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Malayalam play, “Mathilukal”

Romantic interlude


M.R. Gopakumar and Sajitha Madathil shone as the lead actors in an adaptation of Basheer’s ‘Mathilukal.’

Beyond walls: M.R. Gopakumar and Sajitha Madathil in a scene in the play ‘Mathilukal.’

Vaikom Muhammed Basheer’s ‘Mathilukal’ is one of the most cherished and well-known love stories in Malayalam. Its hero, Basheer himself, and heroine, Narayani, never meet, yet they love each other passionately. Despite being imprisoned and separated by a huge wall that divides their prisons, the two romance each other.

Adoor Gopalakrishnan adapted ‘Mathilukal’ into a splendid film and now Pramod Payyannur has come up with a play based on this immortal novel. Superb performances by M.R. Gopakumar and Sajitha Madathil enthralled the audience at the Government Boys’ Higher Secondary School, Koyilandi (Kozhikode), where it was staged on the concluding day of the Kadathanattu Theatre Festival.

Breathing life to the role

Adoor’s ‘Mathilukal’ never showed Narayani on screen (KPAC Lalitha’s evocative voice had created an aural picture of the character) but in ‘Mathilukal,’ the play produced by Swaralaya (Palakkad), Narayani actually makes an appearance. She enters the stage only about an hour into the play, though. But when she does, the play gets a fresh lease of life, as Sajitha breathes life into Narayani with effortless ease.

Sajitha proves yet again why she is considered one of the best theatre actors in Malayalam. ‘Mathilukal’ is also a reminder about the unquestionable talent of Gopakumar. As Basheer, who is jailed for writing against the then ruling British, Gopakumar delivers a memorable performance. Basheer befriends his fellow-inmates and a considerate young jailor.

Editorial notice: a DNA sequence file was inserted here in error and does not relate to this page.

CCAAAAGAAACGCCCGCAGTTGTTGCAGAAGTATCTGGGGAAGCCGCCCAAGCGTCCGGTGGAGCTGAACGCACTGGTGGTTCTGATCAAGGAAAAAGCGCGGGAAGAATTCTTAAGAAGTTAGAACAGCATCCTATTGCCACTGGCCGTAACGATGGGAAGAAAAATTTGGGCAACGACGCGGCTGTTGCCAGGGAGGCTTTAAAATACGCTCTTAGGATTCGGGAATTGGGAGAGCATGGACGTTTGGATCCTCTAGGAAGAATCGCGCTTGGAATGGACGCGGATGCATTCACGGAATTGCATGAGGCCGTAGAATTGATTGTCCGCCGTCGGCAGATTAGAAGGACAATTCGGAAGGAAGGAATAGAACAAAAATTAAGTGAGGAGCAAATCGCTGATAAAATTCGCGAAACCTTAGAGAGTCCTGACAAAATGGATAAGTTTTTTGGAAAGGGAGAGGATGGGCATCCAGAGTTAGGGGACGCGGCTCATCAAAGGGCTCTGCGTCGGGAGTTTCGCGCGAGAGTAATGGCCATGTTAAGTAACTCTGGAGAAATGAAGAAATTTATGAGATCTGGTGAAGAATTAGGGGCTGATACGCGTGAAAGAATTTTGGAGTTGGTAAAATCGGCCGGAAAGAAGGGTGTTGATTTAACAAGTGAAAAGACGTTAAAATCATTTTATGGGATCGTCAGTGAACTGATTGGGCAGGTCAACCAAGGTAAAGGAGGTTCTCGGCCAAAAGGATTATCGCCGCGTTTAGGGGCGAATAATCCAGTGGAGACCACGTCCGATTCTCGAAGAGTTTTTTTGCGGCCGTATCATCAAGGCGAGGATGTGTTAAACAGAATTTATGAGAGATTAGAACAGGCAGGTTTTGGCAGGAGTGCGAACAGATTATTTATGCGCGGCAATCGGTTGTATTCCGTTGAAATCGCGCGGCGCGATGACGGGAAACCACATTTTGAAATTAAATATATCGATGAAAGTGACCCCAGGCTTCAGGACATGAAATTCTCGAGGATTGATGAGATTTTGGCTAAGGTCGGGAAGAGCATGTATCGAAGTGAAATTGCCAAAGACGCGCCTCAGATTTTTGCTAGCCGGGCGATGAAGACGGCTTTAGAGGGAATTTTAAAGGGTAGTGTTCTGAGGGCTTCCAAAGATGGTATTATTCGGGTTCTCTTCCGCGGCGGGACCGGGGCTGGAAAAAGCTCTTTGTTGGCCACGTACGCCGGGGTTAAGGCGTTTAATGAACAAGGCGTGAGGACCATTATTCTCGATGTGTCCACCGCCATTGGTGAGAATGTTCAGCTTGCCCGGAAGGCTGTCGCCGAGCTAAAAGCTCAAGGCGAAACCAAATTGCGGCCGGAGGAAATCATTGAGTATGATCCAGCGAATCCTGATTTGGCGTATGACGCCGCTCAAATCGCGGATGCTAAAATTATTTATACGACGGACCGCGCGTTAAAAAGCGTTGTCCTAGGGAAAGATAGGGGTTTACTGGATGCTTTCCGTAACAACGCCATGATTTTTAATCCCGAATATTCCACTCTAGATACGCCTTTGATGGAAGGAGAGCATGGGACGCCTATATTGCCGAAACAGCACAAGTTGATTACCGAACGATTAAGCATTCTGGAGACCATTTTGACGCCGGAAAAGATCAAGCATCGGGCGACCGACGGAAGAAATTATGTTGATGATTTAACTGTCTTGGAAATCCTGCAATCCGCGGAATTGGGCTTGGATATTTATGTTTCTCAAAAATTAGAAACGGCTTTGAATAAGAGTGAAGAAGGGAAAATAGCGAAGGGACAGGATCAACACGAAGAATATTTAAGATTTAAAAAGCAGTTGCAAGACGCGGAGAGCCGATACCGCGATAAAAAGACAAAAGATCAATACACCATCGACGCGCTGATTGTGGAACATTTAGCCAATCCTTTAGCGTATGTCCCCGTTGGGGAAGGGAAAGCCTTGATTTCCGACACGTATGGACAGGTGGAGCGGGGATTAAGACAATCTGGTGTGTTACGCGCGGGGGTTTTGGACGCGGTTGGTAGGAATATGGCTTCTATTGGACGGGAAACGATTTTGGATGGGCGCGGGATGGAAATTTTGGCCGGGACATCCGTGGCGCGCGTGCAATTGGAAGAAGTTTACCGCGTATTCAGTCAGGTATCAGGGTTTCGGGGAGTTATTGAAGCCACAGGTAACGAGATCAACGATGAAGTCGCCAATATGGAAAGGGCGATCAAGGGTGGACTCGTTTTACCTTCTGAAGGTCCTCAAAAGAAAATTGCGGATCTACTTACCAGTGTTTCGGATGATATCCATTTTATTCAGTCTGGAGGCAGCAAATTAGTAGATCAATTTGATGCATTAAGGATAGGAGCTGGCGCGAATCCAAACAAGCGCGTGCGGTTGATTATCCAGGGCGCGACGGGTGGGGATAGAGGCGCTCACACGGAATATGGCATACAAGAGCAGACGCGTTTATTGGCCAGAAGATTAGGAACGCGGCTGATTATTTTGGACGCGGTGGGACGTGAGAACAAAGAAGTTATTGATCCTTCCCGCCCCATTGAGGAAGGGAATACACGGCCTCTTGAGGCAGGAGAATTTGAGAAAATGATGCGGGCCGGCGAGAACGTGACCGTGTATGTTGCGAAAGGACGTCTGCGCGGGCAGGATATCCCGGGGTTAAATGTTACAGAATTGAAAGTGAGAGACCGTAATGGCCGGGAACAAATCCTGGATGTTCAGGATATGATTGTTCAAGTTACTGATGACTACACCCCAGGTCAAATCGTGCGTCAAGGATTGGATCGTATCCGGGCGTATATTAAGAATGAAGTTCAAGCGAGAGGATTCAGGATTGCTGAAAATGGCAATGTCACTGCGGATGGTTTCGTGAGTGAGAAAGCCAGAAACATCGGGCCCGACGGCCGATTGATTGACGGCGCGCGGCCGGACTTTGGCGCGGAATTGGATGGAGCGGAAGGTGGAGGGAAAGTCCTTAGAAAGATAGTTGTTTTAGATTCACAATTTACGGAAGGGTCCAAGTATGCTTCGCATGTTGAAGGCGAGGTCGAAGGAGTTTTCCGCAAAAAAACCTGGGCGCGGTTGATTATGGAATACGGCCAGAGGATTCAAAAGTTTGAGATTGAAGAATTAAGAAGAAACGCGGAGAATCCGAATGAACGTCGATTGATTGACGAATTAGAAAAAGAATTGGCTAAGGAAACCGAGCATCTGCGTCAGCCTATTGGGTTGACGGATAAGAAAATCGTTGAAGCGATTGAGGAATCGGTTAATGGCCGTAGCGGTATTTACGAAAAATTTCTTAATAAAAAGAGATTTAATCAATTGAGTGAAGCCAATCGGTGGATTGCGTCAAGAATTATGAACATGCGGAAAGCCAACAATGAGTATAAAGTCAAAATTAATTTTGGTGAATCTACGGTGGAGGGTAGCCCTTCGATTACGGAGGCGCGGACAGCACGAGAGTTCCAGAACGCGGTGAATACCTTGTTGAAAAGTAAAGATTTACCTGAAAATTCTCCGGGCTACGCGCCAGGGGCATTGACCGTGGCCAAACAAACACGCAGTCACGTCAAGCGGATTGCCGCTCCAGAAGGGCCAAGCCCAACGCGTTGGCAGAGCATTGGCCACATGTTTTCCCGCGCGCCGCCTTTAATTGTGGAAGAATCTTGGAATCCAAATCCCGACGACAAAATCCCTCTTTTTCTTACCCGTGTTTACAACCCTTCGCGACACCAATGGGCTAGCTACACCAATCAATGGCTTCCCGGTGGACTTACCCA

One day, Basheer hears a woman’s voice from the other side of the wall – the women’s prison. Eventually the two jailbirds become lovebirds. They exchange gifts, and their hearts, without meeting each other.

Narayani then comes up with a plan for a meeting: they decide to meet at the hospital a few days later. But before that, Basheer is released, unexpectedly. For once, he does not want the freedom he had craved for!

Gopakumar and Sajitha get excellent support from the rest of the cast. But undoubtedly, it is the scenes featuring these two artistes alone that are the highlights of the play. However, the character of Narayani has the potential to be delved deeper into. The play would have worked out even better had the focus been a bit more on this unique pair of lovers.

The quality of the production is high. One is not so sure about the use of music during the meetings between Narayani and Basheer; the intensity of their dialogues needs no background music. ‘Mathilukal’ also suffers from its efforts to be cinematic. The attempt to bring Basheer’s favourite Saigal melody, ‘Soja raajkumari…’ is interesting, though.

This production of ‘Mathilukal,’ which is just three stages old, is certainly one of the better Malayalam plays on the stage of late.

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